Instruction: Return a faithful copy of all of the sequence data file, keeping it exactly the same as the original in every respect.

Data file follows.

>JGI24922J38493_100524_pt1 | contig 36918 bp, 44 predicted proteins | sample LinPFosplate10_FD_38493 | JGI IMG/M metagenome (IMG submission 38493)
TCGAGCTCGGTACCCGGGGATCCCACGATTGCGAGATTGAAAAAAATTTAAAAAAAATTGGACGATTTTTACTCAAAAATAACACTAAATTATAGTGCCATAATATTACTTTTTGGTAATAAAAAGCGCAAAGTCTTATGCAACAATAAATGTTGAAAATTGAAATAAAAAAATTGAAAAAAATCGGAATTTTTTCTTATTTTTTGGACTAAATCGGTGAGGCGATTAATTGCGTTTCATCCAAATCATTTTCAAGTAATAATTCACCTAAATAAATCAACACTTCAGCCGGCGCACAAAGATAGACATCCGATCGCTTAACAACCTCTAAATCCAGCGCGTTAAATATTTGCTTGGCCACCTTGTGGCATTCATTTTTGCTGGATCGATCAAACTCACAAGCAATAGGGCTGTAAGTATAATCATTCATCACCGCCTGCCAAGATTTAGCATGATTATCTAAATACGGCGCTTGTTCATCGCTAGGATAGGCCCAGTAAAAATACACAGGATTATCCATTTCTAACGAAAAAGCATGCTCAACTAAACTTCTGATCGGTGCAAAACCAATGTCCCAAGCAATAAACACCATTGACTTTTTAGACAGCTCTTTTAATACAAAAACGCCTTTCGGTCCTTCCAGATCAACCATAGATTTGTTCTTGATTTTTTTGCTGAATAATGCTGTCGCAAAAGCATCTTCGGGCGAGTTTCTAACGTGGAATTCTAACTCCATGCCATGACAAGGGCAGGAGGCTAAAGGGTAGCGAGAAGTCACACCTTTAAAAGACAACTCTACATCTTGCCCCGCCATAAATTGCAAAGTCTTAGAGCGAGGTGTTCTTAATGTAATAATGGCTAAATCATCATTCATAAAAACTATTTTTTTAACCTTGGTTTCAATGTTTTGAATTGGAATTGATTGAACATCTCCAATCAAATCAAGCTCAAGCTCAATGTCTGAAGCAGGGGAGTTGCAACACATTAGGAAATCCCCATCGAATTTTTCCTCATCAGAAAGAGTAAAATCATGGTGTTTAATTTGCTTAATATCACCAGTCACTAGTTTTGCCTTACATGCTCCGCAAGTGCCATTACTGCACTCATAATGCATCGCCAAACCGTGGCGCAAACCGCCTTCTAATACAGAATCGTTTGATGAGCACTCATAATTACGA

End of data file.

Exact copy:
>JGI24922J38493_100524_pt1 | contig 36918 bp, 44 predicted proteins | sample LinPFosplate10_FD_38493 | JGI IMG/M metagenome (IMG submission 38493)
TCGAGCTCGGTACCCGGGGATCCCACGATTGCGAGATTGAAAAAAATTTAAAAAAAATTGGACGATTTTTACTCAAAAATAACACTAAATTATAGTGCCATAATATTACTTTTTGGTAATAAAAAGCGCAAAGTCTTATGCAACAATAAATGTTGAAAATTGAAATAAAAAAATTGAAAAAAATCGGAATTTTTTCTTATTTTTTGGACTAAATCGGTGAGGCGATTAATTGCGTTTCATCCAAATCATTTTCAAGTAATAATTCACCTAAATAAATCAACACTTCAGCCGGCGCACAAAGATAGACATCCGATCGCTTAACAACCTCTAAATCCAGCGCGTTAAATATTTGCTTGGCCACCTTGTGGCATTCATTTTTGCTGGATCGATCAAACTCACAAGCAATAGGGCTGTAAGTATAATCATTCATCACCGCCTGCCAAGATTTAGCATGATTATCTAAATACGGCGCTTGTTCATCGCTAGGATAGGCCCAGTAAAAATACACAGGATTATCCATTTCTAACGAAAAAGCATGCTCAACTAAACTTCTGATCGGTGCAAAACCAATGTCCCAAGCAATAAACACCATTGACTTTTTAGACAGCTCTTTTAATACAAAAACGCCTTTCGGTCCTTCCAGATCAACCATAGATTTGTTCTTGATTTTTTTGCTGAATAATGCTGTCGCAAAAGCATCTTCGGGCGAGTTTCTAACGTGGAATTCTAACTCCATGCCATGACAAGGGCAGGAGGCTAAAGGGTAGCGAGAAGTCACACCTTTAAAAGACAACTCTACATCTTGCCCCGCCATAAATTGCAAAGTCTTAGAGCGAGGTGTTCTTAATGTAATAATGGCTAAATCATCATTCATAAAAACTATTTTTTTAACCTTGGTTTCAATGTTTTGAATTGGAATTGATTGAACATCTCCAATCAAATCAAGCTCAAGCTCAATGTCTGAAGCAGGGGAGTTGCAACACATTAGGAAATCCCCATCGAATTTTTCCTCATCAGAAAGAGTAAAATCATGGTGTTTAATTTGCTTAATATCACCAGTCACTAGTTTTGCCTTACATGCTCCGCAAGTGCCATTACTGCACTCATAATGCATCGCCAAACCGTGGCGCAAACCGCCTTCTAATACAGAATCGTTTGATGAGCACTCATAATTACGA